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User-Agent: Mozilla/5.0 (Windows; U; Win98; en-US; rv:0.9.5+) Gecko/20011013
Description of problem:
Version-Release number of selected component (if applicable):
Steps to Reproduce:
1. Download above Image
2. Run virus detector
Actual Results: Got virus report
Expected Results: No virus detected
Will post attachment, and e-mail to Command Software to make them aware of
Created attachment 34761 [details]
Virus report from Command Software
Virus scanners looks at certain byte sequences for virus signatures. This
drvblock.img file is used to store drivers for block devices for Red Hat Linux,
so it's possible that the virus scanner picked up on something in this file, but
I can reasonably assure you that there are no viruses in this file. Looks like
a false alarm. Thanks for your report.
Is the virus detector suggesting that accidentally booting this image might
expose the machine to a sequence of code with unknown effects, such as this code
that looks like a virus trying to execute? If so, it might be better policy to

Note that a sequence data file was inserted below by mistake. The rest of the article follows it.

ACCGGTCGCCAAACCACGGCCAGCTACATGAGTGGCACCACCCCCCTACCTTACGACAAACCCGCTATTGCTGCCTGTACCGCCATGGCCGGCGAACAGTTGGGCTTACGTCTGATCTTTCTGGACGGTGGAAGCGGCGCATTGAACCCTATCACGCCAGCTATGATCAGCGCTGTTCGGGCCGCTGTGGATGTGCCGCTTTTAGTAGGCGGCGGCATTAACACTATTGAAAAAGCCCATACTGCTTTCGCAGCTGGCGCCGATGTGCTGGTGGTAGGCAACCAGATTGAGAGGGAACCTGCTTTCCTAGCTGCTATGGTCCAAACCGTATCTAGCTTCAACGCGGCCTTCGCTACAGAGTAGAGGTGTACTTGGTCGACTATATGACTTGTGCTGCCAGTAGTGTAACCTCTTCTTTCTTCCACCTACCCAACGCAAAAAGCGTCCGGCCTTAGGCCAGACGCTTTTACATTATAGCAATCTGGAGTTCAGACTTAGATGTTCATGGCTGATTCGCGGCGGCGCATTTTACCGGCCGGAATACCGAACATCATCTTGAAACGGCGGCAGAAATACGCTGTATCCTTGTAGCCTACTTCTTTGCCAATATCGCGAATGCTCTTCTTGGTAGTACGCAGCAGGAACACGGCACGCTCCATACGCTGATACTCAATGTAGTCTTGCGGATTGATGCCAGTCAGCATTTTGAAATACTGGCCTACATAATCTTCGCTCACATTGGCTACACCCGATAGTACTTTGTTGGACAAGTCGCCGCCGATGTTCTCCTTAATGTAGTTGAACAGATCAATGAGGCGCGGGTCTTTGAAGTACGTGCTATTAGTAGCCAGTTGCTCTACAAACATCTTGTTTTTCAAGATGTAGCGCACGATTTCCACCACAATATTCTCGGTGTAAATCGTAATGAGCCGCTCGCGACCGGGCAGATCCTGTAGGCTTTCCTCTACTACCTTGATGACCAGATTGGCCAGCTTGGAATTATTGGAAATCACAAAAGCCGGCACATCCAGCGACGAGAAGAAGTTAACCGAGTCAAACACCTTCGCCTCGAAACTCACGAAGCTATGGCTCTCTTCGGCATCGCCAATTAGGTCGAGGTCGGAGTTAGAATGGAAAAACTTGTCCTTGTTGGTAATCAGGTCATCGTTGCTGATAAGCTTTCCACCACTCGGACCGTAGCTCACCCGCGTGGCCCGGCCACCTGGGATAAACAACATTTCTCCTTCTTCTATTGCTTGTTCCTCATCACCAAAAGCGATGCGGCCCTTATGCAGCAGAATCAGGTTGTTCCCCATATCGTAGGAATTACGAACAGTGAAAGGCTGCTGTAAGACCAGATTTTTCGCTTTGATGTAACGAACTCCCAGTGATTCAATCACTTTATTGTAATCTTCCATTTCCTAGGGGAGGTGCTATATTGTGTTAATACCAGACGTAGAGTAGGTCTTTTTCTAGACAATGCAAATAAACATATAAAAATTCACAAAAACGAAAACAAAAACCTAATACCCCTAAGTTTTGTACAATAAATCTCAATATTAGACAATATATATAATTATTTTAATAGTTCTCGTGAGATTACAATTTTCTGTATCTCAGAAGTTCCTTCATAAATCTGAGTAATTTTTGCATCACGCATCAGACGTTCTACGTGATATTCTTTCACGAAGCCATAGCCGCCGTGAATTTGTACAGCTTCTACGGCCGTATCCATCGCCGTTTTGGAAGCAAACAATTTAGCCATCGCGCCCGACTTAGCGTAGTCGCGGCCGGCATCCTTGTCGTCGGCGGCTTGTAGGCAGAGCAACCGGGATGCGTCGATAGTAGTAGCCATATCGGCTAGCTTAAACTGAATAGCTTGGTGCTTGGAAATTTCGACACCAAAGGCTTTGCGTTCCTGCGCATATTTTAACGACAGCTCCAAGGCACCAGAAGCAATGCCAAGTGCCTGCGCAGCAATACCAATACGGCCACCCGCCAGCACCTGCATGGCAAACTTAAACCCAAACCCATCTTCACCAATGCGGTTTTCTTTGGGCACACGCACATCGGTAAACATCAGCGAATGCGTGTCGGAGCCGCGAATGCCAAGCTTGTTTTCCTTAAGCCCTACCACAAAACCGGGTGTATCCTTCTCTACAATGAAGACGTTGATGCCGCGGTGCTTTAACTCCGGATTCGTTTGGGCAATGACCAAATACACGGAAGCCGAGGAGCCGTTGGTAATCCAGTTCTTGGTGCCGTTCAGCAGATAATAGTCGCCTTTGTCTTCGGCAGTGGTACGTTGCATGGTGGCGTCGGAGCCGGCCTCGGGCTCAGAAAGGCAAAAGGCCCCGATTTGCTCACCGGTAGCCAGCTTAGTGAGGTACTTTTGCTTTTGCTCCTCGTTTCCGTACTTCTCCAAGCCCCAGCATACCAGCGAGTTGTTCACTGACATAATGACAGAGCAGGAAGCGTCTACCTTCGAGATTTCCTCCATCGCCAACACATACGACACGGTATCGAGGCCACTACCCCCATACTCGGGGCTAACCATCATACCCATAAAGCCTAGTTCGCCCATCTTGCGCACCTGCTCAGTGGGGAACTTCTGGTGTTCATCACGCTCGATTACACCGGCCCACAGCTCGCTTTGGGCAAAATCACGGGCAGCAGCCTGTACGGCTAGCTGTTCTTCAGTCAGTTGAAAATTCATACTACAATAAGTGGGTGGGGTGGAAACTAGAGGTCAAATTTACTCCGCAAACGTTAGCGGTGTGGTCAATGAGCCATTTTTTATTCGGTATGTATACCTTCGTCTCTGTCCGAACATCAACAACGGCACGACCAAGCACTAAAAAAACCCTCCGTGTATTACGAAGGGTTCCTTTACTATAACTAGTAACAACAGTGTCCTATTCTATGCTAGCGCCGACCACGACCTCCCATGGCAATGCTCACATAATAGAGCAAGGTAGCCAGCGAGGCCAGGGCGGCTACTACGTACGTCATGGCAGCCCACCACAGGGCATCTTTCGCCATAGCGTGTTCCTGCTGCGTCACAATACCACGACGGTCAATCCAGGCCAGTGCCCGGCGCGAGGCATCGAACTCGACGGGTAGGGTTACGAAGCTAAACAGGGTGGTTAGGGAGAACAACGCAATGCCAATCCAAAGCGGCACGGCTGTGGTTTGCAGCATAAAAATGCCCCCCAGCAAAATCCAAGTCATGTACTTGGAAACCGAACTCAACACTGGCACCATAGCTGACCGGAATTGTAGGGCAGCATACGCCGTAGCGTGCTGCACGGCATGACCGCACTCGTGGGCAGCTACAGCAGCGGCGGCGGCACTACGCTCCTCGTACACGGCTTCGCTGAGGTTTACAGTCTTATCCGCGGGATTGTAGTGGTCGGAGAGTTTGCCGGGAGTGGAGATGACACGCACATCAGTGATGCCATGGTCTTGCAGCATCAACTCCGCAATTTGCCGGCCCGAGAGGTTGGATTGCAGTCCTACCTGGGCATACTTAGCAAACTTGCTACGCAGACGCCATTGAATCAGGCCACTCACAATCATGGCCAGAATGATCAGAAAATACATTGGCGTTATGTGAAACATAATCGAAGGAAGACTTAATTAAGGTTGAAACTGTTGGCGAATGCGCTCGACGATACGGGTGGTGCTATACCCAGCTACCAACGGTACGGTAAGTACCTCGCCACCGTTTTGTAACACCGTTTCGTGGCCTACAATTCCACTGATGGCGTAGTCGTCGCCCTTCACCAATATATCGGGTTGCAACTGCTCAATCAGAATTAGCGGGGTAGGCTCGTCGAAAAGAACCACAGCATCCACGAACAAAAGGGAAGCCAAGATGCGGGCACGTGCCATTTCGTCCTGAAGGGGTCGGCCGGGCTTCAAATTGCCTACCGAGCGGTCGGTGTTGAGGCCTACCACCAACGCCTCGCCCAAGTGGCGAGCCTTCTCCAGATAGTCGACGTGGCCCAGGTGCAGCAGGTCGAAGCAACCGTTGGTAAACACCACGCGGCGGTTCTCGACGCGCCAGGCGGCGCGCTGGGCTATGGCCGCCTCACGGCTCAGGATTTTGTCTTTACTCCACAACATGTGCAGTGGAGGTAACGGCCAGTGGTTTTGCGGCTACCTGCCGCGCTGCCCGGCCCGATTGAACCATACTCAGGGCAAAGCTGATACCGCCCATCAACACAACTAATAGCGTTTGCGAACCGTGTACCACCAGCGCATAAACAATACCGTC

make sure the boot sector is innocuous, even on drive images not meant for booting.
I have no way of knowing exactly what the virus scanner is looking for, but I
ran the McAfee virus scanner on the entire distribution and it didn't find
anything. The drvblock.img file isn't even bootable, so I don't see how a boot
sector virus could be transmitted by a non-bootable floppy.
I think the problem is that Windows software doesn't know about Linux
filesystems. The drvblock.img file is an ext2 filesystem that contains driver,
but I think your anti-virus software is flagging this file based on some random
sequence of bytes that look suspicious only because it has no idea whan a .img
file is and what it is supposed to contain.